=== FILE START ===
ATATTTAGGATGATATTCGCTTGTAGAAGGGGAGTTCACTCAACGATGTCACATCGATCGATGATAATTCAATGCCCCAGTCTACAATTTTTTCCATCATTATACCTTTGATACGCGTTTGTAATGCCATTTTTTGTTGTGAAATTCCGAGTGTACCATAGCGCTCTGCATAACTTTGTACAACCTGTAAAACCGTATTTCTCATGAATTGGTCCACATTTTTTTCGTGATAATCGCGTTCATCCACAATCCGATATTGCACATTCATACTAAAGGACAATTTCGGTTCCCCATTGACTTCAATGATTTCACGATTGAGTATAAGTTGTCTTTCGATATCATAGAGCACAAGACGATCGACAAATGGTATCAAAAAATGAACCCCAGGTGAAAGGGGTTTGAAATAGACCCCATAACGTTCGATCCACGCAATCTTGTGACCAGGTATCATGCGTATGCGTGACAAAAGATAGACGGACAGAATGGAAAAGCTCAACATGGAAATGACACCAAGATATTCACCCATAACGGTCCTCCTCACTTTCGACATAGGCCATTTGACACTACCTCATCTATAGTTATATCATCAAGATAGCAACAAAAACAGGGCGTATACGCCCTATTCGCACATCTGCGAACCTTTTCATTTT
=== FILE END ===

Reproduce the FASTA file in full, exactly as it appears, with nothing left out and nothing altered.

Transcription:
ATATTTAGGATGATATTCGCTTGTAGAAGGGGAGTTCACTCAACGATGTCACATCGATCGATGATAATTCAATGCCCCAGTCTACAATTTTTTCCATCATTATACCTTTGATACGCGTTTGTAATGCCATTTTTTGTTGTGAAATTCCGAGTGTACCATAGCGCTCTGCATAACTTTGTACAACCTGTAAAACCGTATTTCTCATGAATTGGTCCACATTTTTTTCGTGATAATCGCGTTCATCCACAATCCGATATTGCACATTCATACTAAAGGACAATTTCGGTTCCCCATTGACTTCAATGATTTCACGATTGAGTATAAGTTGTCTTTCGATATCATAGAGCACAAGACGATCGACAAATGGTATCAAAAAATGAACCCCAGGTGAAAGGGGTTTGAAATAGACCCCATAACGTTCGATCCACGCAATCTTGTGACCAGGTATCATGCGTATGCGTGACAAAAGATAGACGGACAGAATGGAAAAGCTCAACATGGAAATGACACCAAGATATTCACCCATAACGGTCCTCCTCACTTTCGACATAGGCCATTTGACACTACCTCATCTATAGTTATATCATCAAGATAGCAACAAAAACAGGGCGTATACGCCCTATTCGCACATCTGCGAACCTTTTCATTTT